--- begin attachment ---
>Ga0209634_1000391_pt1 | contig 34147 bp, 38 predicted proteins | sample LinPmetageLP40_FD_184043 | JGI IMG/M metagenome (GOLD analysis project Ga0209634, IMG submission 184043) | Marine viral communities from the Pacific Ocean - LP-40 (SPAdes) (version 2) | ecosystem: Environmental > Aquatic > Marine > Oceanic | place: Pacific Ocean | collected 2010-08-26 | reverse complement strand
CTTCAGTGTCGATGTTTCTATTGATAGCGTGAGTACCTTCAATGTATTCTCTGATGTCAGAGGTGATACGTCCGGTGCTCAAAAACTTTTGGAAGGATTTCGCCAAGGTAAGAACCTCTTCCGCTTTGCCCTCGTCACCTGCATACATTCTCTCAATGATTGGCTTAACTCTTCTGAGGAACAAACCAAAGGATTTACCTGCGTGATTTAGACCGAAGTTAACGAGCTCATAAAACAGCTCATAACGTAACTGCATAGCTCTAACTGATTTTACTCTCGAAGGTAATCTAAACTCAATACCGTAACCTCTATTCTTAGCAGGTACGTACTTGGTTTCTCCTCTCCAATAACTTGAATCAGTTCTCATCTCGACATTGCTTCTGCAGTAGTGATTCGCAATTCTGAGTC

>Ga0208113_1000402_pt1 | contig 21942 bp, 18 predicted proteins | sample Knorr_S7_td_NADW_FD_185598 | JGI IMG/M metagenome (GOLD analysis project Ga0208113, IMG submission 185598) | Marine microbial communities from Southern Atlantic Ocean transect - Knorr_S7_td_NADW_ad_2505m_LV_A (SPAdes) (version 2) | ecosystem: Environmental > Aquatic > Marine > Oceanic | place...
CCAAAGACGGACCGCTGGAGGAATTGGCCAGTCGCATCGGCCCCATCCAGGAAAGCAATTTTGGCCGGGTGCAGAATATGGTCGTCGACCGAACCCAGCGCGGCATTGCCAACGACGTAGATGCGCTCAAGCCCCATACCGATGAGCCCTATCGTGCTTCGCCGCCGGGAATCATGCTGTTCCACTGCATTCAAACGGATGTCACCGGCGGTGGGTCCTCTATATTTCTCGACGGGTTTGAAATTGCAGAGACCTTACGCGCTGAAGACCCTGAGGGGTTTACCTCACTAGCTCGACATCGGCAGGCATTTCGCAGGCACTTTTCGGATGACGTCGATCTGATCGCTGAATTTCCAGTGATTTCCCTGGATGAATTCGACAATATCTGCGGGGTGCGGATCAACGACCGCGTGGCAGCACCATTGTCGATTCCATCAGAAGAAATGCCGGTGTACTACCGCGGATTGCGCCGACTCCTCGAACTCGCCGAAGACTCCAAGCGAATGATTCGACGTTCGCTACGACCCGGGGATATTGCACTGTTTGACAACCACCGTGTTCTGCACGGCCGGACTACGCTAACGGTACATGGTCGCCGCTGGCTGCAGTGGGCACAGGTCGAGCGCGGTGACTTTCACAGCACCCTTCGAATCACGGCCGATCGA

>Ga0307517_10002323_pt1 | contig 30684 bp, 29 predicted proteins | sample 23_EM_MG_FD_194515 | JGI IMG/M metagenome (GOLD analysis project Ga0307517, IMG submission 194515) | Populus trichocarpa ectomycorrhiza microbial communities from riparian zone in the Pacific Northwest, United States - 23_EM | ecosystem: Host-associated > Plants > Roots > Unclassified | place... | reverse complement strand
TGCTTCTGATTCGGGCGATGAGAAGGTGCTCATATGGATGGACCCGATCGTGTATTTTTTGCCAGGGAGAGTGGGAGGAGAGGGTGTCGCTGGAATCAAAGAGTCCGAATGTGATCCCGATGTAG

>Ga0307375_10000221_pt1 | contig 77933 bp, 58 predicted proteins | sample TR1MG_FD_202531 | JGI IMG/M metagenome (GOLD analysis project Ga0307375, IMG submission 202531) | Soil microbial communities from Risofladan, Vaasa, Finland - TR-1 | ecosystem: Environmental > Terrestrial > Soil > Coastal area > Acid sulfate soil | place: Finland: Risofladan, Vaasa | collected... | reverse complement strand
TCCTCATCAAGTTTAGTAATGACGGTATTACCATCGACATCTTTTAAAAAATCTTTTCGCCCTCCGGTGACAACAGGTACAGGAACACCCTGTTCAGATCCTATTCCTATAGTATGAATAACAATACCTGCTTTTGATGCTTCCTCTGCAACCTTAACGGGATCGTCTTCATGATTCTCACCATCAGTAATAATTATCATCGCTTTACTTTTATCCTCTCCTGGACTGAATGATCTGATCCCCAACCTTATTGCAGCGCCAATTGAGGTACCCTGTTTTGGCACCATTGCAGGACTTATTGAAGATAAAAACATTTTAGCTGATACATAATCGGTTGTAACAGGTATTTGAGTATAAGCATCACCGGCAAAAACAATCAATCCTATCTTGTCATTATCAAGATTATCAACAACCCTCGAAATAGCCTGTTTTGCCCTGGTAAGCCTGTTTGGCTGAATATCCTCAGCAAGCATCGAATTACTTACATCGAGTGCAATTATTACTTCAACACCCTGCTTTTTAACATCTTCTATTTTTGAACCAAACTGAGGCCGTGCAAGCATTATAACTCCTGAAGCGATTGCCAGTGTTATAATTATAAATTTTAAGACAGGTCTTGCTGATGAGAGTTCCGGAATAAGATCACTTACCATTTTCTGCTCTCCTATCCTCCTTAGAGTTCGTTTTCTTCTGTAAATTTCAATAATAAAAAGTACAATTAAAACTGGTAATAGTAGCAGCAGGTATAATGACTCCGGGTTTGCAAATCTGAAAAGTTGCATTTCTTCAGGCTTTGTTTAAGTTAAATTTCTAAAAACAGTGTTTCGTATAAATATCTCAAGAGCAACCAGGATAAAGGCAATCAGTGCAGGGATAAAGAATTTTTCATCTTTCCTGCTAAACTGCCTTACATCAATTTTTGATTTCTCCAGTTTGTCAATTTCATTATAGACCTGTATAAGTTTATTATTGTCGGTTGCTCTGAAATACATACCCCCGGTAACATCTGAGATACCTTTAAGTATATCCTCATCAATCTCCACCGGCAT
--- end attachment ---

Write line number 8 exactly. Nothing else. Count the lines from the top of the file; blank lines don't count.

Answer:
TCCTCATCAAGTTTAGTAATGACGGTATTACCATCGACATCTTTTAAAAAATCTTTTCGCCCTCCGGTGACAACAGGTACAGGAACACCCTGTTCAGATCCTATTCCTATAGTATGAATAACAATACCTGCTTTTGATGCTTCCTCTGCAACCTTAACGGGATCGTCTTCATGATTCTCACCATCAGTAATAATTATCATCGCTTTACTTTTATCCTCTCCTGGACTGAATGATCTGATCCCCAACCTTATTGCAGCGCCAATTGAGGTACCCTGTTTTGGCACCATTGCAGGACTTATTGAAGATAAAAACATTTTAGCTGATACATAATCGGTTGTAACAGGTATTTGAGTATAAGCATCACCGGCAAAAACAATCAATCCTATCTTGTCATTATCAAGATTATCAACAACCCTCGAAATAGCCTGTTTTGCCCTGGTAAGCCTGTTTGGCTGAATATCCTCAGCAAGCATCGAATTACTTACATCGAGTGCAATTATTACTTCAACACCCTGCTTTTTAACATCTTCTATTTTTGAACCAAACTGAGGCCGTGCAAGCATTATAACTCCTGAAGCGATTGCCAGTGTTATAATTATAAATTTTAAGACAGGTCTTGCTGATGAGAGTTCCGGAATAAGATCACTTACCATTTTCTGCTCTCCTATCCTCCTTAGAGTTCGTTTTCTTCTGTAAATTTCAATAATAAAAAGTACAATTAAAACTGGTAATAGTAGCAGCAGGTATAATGACTCCGGGTTTGCAAATCTGAAAAGTTGCATTTCTTCAGGCTTTGTTTAAGTTAAATTTCTAAAAACAGTGTTTCGTATAAATATCTCAAGAGCAACCAGGATAAAGGCAATCAGTGCAGGGATAAAGAATTTTTCATCTTTCCTGCTAAACTGCCTTACATCAATTTTTGATTTCTCCAGTTTGTCAATTTCATTATAGACCTGTATAAGTTTATTATTGTCGGTTGCTCTGAAATACATACCCCCGGTAACATCTGAGATACCTTTAAGTATATCCTCATCAATCTCCACCGGCAT